Becker’s P.C. World and how it is just as if not more relevant today.
It was one evening on January 25th 1999 when the hit CBS sitcom aired P.C. World written by Michael Markowitz and directed by Jeff Melman.
Becker was a late nineties sitcom starring Cheers alum Ted Danson as the irritable, opinionated and forever crabby Dr. John Becker who ran a small medical clinic in The Bronx and contended with crazy patients and idiots of the world in general. The show also starred Hattie Winston as his Nurse, the intelligent, no nonsense and sassy Margaret Wyborn, Shawnee Smith as the quirky, air headed Nurse’s assistant Linda, Terry Farrell as Reggie Costas, the beautiful and strong willed patron of Reggie’s Diner, Becker’s number 1 hang out spot, and Alex Desert as Jake Malinak, the blind, suave guy that runs the newspaper stand at Reggie’s Diner and is Becker’s closest if not only friend. Later additions like Nancy Travis as Chris Connor, Reggie’s replacement and eventually Becker’s beautiful and chipper girlfriend, and last and certainly not least is Saverio Guerra as the slimy, oily sex crazed leech Bob. The show ran from 1998–2004 and has had many wonderful episodes but it was P.C. World that truly shined brightest out of all 129 episodes.
The episode starts off with a typical morning for Dr. Becker at Reggie’s when he enters screaming out at the street to loud rap music blasting from a boombox and he rants about the loud music. Then a driver who happens to be Asian hits Becker’s car and enters the diner and the two argue but eventually switch insurance numbers with Becker making a smart remark toward the driver. He then takes a jab at his blind friend Jake and leaves. Nosy and self serving reporter Tetzloff played by Robert Joy happens to overhear all of this and this is where Becker’s troubles begin. After Tetzloff writes a scathing story about Becker in his column, the good doctor starts losing patients like one of his favorites, Mr. Kimsey played by Earl Billings who is a black man who seems genuinely hurt about what he thinks Becker is. However Becker has had enough when he comes into the diner and his friends are listening to Tetzloff on the radio dogging Becker out once again. He storms into the radio interview and we witness one of the the all time greatest scenes in television history!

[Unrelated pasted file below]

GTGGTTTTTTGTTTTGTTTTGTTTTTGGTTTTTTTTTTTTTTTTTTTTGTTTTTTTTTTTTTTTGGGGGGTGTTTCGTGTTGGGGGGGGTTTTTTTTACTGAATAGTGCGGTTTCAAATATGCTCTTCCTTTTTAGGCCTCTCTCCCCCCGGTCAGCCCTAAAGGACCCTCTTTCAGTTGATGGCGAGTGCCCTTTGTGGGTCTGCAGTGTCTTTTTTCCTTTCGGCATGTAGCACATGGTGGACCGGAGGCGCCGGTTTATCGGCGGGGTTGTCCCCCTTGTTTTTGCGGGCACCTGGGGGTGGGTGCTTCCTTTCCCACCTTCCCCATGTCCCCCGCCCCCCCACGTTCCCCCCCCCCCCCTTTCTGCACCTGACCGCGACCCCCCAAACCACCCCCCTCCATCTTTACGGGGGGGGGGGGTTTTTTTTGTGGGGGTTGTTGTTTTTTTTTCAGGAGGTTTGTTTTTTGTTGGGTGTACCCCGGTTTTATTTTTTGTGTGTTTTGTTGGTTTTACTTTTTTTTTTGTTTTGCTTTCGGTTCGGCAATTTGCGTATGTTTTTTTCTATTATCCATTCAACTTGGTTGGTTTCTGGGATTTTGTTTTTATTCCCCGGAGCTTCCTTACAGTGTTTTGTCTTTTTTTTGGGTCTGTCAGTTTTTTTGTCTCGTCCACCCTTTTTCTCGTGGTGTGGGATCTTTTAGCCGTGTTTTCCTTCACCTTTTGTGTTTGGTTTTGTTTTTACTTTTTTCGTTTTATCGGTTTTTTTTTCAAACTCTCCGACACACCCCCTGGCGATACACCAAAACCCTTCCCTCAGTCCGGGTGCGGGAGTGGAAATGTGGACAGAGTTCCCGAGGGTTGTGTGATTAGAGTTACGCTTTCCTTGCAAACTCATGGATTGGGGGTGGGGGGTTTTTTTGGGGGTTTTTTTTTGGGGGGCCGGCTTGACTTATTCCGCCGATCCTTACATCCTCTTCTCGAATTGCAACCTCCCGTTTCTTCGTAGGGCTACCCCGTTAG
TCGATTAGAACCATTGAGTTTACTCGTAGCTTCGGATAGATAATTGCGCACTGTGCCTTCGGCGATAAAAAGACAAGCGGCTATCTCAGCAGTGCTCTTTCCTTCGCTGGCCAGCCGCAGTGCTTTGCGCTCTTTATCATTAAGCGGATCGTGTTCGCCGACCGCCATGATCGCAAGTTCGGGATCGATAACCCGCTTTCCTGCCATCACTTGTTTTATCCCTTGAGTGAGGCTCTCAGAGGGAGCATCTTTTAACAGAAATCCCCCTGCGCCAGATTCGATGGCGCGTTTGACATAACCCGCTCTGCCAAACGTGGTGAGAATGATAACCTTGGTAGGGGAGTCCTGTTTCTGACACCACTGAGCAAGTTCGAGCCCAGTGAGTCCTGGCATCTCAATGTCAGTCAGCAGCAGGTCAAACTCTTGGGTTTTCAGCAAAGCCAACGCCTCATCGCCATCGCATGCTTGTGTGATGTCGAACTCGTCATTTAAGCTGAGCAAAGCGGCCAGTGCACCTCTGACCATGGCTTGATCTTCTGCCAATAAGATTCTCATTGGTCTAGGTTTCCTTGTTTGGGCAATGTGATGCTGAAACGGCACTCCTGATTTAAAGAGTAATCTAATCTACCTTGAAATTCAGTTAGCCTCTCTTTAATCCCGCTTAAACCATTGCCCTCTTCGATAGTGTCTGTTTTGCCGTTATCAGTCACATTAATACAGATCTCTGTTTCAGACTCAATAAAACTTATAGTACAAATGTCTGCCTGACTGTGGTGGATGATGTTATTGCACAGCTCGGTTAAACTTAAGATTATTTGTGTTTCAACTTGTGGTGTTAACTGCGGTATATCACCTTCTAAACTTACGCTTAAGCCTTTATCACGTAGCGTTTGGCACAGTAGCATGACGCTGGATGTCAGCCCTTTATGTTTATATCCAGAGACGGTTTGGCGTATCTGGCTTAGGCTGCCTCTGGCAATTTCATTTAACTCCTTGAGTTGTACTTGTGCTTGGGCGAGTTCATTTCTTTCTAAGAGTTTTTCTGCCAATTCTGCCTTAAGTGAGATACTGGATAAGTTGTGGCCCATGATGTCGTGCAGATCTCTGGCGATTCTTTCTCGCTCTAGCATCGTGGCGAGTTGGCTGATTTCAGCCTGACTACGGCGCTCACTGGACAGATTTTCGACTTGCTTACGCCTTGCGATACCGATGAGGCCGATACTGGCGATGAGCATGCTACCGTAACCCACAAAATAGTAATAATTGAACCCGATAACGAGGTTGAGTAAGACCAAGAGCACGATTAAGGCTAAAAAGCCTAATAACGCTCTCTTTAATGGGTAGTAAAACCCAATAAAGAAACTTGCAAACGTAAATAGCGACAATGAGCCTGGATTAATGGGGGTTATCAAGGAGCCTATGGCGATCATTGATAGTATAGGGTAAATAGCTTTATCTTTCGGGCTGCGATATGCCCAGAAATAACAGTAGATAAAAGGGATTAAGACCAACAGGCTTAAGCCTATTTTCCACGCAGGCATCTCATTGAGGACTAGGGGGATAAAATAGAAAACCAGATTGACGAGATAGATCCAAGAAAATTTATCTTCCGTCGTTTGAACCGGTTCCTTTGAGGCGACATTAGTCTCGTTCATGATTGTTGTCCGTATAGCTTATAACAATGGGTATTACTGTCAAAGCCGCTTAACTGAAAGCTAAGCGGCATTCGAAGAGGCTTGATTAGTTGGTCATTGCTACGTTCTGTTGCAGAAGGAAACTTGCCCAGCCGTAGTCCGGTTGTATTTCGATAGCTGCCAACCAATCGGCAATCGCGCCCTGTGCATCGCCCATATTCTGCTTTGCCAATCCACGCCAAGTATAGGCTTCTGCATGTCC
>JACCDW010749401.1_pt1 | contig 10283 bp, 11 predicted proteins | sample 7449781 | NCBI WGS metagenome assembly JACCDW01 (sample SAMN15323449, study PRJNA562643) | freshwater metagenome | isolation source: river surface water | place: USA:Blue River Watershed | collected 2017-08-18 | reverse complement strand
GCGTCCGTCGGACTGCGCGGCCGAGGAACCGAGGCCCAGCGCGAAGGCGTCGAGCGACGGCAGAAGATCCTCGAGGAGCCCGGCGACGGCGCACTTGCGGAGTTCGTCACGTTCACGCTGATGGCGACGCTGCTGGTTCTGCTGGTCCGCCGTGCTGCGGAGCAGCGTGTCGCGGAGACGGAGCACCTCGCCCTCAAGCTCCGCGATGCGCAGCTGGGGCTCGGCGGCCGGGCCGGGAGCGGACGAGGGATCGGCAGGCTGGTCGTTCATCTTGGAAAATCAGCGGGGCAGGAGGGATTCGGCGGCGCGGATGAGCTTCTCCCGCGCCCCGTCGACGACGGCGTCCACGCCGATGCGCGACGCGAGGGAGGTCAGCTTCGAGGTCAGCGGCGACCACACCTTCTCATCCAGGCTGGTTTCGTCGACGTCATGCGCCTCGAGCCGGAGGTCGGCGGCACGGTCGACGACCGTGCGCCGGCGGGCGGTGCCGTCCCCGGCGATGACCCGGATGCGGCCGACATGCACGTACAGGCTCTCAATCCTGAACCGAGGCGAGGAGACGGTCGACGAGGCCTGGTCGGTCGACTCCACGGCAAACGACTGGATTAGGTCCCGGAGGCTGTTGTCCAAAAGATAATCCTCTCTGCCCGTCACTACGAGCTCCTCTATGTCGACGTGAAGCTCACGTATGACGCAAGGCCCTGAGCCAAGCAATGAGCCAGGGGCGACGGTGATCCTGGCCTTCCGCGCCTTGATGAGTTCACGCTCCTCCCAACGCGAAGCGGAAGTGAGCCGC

End of episode. This scene was the exact perfect way to end this episode; Becker didn’t solve anything and everything didn’t magically resolve itself, all that really mattered was that Becker defended himself and spoke his piece. That’s all he needed and that’s all we as an audience needed. Now of course next week it’s like this never happened, but the impact of this episode is why I’m writing this article today. It’s still relevant!